OkCupid is playing with our love lives. Should we care?

OkCupid founder Christian Rudder revealed in a blog post that the company intentionally mismatched users as part of an experiment.

Mar 2, 2020, 12:28 am*

Tech

EJ Dickson 

EJ Dickson

When it was reported earlier this month that Facebook had manipulated users’ news feeds to see how the changes affected their moods, people were mad. Now, OkCupid CEO Christian Rudder has admitted that his company has also conducted experiments on users without their consent, by matching them up with people they weren’t necessarily compatible with—and people are, unsurprisingly, furious.

Rudder revealed the experiments in a blog post last Monday, with the not-at-all-ominous-sounding title, “We Experiment on Human Beings!”:

We noticed recently that people didn’t like it when Facebook “experimented” with their news feed. Even the FTC is getting involved. But guess what, everybody: if you use the Internet, you’re the subject of hundreds of experiments at any given time, on every site. That’s how websites work.

He then proceeded to list a number of experiments the website had performed on its user base in the name of love and science. First, to celebrate the release of their (failed) Crazy Blind Date app, they deleted all user photos for seven hours as part of “Love Is Blind Day.” While they found that usage plummeted during that seven-hour time period, users had “deeper” conversations with their matches and reported having fun on their blind dates, regardless of whether they were rated more “attractive” than their dates.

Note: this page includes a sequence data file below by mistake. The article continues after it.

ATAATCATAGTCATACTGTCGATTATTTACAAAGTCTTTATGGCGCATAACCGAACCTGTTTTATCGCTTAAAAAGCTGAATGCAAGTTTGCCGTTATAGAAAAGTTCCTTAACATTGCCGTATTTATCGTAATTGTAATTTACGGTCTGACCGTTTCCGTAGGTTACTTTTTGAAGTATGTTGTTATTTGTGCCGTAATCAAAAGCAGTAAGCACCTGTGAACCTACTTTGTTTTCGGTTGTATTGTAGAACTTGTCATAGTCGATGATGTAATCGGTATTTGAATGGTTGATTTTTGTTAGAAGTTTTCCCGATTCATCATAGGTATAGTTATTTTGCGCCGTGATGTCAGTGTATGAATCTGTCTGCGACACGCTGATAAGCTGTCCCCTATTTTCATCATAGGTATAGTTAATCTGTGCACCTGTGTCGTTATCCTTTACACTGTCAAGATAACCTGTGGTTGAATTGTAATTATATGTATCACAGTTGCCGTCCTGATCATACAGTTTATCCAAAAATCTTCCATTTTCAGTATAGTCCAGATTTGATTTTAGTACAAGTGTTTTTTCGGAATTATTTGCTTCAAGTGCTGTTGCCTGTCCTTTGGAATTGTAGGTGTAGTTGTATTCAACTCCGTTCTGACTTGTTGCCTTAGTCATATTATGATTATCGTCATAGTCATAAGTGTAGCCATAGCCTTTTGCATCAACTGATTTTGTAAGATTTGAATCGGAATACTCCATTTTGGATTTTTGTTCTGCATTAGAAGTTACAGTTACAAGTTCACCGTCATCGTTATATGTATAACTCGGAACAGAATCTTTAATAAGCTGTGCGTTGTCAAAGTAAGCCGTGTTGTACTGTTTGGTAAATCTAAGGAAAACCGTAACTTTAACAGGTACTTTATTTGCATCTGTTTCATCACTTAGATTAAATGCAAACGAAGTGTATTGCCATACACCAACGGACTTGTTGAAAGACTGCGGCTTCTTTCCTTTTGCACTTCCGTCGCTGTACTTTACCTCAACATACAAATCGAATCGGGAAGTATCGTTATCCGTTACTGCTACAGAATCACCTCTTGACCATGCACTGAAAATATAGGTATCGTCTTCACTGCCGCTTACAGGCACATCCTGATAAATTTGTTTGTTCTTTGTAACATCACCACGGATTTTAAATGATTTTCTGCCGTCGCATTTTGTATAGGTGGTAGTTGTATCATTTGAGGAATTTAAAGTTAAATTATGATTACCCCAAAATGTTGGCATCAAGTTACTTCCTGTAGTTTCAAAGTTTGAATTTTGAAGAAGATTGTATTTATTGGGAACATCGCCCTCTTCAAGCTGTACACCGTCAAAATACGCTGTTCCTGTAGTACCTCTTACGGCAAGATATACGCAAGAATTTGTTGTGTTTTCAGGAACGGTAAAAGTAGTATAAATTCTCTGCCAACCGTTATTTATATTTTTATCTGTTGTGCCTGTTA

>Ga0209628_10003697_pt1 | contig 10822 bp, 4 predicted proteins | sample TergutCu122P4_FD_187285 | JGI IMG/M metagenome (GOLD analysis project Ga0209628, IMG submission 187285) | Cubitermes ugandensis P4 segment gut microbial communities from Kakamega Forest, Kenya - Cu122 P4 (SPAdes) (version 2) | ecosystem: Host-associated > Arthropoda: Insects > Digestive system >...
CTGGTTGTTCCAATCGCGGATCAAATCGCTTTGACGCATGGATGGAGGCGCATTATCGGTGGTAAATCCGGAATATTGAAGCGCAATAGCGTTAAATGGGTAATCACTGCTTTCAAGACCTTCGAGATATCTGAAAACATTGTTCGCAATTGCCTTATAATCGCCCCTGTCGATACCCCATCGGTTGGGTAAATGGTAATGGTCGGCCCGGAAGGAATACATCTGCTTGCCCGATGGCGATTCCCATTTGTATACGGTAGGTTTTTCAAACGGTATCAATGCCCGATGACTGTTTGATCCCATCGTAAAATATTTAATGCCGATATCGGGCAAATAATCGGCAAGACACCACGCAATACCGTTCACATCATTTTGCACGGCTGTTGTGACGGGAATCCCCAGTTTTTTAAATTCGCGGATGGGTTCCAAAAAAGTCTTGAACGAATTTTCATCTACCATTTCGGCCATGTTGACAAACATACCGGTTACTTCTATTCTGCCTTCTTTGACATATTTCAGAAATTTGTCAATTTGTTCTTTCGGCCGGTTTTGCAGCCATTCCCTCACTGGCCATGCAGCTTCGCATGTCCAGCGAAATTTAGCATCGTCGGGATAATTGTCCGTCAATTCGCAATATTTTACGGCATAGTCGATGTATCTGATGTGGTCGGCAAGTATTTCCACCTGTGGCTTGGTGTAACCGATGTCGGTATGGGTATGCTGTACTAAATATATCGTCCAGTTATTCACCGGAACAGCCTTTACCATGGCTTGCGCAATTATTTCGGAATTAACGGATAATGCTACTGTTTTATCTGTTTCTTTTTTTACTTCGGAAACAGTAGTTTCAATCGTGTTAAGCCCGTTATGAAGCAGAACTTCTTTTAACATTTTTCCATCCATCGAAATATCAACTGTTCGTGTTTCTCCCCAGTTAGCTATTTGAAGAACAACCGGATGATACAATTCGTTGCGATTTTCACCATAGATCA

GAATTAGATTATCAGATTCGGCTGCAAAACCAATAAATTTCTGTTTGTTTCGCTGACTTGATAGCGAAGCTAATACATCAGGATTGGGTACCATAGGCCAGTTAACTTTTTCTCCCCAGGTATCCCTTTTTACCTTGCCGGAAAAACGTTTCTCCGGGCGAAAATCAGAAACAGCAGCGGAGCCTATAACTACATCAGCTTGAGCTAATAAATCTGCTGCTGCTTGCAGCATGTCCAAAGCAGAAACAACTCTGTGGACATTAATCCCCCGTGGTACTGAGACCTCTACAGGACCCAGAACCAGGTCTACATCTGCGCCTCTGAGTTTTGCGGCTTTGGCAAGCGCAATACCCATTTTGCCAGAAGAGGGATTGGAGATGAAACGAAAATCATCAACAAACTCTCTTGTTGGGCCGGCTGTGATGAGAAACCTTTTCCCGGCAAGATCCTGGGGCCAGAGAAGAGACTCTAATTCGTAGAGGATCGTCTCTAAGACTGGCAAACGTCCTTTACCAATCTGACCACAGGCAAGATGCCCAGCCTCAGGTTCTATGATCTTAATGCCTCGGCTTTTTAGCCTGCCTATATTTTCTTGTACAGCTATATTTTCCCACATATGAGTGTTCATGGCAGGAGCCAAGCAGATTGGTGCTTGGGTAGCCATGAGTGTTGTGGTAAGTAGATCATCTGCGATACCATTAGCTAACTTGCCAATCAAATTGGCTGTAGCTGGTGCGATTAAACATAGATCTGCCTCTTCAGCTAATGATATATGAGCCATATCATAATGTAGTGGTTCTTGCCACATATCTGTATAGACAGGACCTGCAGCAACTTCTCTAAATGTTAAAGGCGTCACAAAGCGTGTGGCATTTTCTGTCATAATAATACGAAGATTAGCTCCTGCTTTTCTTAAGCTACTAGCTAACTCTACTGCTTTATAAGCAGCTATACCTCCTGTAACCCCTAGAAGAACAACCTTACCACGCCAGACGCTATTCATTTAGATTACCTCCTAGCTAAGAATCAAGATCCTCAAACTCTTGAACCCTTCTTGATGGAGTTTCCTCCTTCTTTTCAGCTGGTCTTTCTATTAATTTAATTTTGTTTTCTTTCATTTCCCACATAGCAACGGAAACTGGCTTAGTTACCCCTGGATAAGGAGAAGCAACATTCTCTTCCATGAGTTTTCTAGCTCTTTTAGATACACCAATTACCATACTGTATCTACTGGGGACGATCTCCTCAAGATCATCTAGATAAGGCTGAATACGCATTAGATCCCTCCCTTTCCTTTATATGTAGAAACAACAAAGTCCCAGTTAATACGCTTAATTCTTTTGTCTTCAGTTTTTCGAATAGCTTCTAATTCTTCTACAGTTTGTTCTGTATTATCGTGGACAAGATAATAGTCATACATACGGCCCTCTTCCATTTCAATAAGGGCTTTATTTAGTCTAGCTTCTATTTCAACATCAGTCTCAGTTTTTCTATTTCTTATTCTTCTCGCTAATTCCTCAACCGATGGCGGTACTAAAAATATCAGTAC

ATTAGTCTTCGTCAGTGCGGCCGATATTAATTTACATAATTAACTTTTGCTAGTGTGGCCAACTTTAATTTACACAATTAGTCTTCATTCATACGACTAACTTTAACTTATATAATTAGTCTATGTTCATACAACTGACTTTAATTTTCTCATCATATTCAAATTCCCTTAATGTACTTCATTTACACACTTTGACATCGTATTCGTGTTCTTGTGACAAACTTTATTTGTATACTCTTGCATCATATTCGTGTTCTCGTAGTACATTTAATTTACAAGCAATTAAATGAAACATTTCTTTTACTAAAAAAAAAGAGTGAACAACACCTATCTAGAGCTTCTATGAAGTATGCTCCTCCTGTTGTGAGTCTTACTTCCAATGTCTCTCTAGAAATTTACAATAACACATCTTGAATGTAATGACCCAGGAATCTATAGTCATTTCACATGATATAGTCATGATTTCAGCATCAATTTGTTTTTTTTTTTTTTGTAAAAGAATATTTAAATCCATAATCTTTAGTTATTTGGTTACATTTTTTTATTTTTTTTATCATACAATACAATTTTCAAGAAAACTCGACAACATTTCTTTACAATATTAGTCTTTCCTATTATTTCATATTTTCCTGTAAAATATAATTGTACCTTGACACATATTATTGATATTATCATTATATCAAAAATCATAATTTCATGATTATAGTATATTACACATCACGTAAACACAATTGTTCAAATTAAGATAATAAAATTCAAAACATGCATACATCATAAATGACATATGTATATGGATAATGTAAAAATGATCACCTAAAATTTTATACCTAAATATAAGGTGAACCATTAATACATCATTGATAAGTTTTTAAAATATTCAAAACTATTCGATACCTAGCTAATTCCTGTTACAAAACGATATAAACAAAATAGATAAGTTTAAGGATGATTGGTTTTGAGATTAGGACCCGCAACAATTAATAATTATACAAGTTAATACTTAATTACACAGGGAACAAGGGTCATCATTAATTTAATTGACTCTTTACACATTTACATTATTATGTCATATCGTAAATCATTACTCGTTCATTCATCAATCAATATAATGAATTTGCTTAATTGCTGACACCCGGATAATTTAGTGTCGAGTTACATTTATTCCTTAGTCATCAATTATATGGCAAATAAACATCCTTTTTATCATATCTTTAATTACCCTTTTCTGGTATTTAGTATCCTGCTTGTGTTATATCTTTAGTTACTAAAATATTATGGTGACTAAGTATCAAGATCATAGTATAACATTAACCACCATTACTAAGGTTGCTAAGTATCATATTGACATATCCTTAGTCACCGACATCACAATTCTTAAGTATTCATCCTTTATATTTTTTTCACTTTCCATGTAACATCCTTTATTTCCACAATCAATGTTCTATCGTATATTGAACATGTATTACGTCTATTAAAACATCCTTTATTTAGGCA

OK, so OkCupid tried to teach its users the important lesson that looks don’t matter as much as general compatibility, and unlike the Facebook experiments, they informed their users of what they were doing beforehand. (They also proved the opposite in a second experiment where they deleted the text in user profiles, to determine whether users were ranking potential matches based on looks or personality).

That’s not so bad, right? Well, check out Rudder’s description of OkCupid’s third user experiment. To test the power of suggestion in the match process, and to see if their oft-touted matching algorithm actually worked, OkCupid used the algorithm to intentionally mismatch people on the site:

We took pairs of bad matches (actual 30% match) and told them they were exceptionally good for each other (displaying a 90% match.)† Not surprisingly, the users sent more first messages when we said they were compatible. After all, that’s what the site teaches you to do.

They also performed the experiment the other way around: i.e., they told people who were actually compatible with each other, that they weren’t compatible with each other. Rudder says that basically the same thing happened, and that the odds of a single message turning into a conversation significantly decreased.

Rudder’s blog post was obviously intended as a defense of Facebook’s user experiments, while simultaneously being more transparent about OkCupid’s user matching processes—a laudable goal, in itself. But naturally, people weren’t too pleased by the suggestion that one of the world’s most popular dating sites was using their IRL love lives as a springboard for testing the reliability of their algorithm. Here’s what Andrew Leonard over at Salon had to say about the OkCupid and Facebook experiments: